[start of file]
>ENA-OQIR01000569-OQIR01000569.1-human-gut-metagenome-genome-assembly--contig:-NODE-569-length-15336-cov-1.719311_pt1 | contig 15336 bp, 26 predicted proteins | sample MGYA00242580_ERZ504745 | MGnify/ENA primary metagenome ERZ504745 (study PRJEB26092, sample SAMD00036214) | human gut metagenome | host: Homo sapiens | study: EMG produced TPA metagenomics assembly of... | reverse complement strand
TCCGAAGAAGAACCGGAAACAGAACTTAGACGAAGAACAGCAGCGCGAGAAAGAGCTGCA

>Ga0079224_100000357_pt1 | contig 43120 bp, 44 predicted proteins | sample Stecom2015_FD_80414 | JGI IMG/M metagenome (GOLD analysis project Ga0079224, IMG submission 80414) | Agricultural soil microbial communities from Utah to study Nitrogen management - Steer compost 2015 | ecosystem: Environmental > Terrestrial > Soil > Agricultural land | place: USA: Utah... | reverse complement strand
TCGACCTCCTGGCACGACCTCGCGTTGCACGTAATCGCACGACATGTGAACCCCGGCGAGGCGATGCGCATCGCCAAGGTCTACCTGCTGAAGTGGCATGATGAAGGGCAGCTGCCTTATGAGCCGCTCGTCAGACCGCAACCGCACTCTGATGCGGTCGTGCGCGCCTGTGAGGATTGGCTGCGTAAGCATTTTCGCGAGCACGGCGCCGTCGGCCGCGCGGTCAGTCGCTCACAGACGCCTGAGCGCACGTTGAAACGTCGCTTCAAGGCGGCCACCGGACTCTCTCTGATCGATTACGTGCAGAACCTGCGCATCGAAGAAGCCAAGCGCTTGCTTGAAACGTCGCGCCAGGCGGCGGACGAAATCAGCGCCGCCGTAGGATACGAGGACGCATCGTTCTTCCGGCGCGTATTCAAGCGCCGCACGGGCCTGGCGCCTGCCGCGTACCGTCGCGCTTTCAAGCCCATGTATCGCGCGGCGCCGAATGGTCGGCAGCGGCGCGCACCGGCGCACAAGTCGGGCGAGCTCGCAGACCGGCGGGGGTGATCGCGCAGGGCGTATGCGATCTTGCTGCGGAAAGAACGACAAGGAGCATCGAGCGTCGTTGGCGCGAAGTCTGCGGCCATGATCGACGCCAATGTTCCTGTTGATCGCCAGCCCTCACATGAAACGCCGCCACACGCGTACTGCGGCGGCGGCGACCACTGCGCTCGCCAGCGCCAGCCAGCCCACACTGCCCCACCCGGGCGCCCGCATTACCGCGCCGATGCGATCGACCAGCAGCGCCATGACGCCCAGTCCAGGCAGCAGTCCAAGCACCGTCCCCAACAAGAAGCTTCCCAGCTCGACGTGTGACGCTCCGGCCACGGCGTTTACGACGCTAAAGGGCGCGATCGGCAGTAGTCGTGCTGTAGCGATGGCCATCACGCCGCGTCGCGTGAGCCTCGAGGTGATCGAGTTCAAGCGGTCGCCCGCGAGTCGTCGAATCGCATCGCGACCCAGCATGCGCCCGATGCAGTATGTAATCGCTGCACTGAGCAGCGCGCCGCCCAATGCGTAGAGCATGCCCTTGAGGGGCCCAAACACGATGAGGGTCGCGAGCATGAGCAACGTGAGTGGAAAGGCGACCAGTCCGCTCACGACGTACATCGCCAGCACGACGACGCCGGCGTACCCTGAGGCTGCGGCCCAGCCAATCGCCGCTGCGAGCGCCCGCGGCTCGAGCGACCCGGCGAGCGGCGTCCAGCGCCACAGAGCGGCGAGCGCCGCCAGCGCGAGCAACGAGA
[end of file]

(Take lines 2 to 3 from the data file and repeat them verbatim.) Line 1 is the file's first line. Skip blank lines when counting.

TCCGAAGAAGAACCGGAAACAGAACTTAGACGAAGAACAGCAGCGCGAGAAAGAGCTGCA

>Ga0079224_100000357_pt1 | contig 43120 bp, 44 predicted proteins | sample Stecom2015_FD_80414 | JGI IMG/M metagenome (GOLD analysis project Ga0079224, IMG submission 80414) | Agricultural soil microbial communities from Utah to study Nitrogen management - Steer compost 2015 | ecosystem: Environmental > Terrestrial > Soil > Agricultural land | place: USA: Utah... | reverse complement strand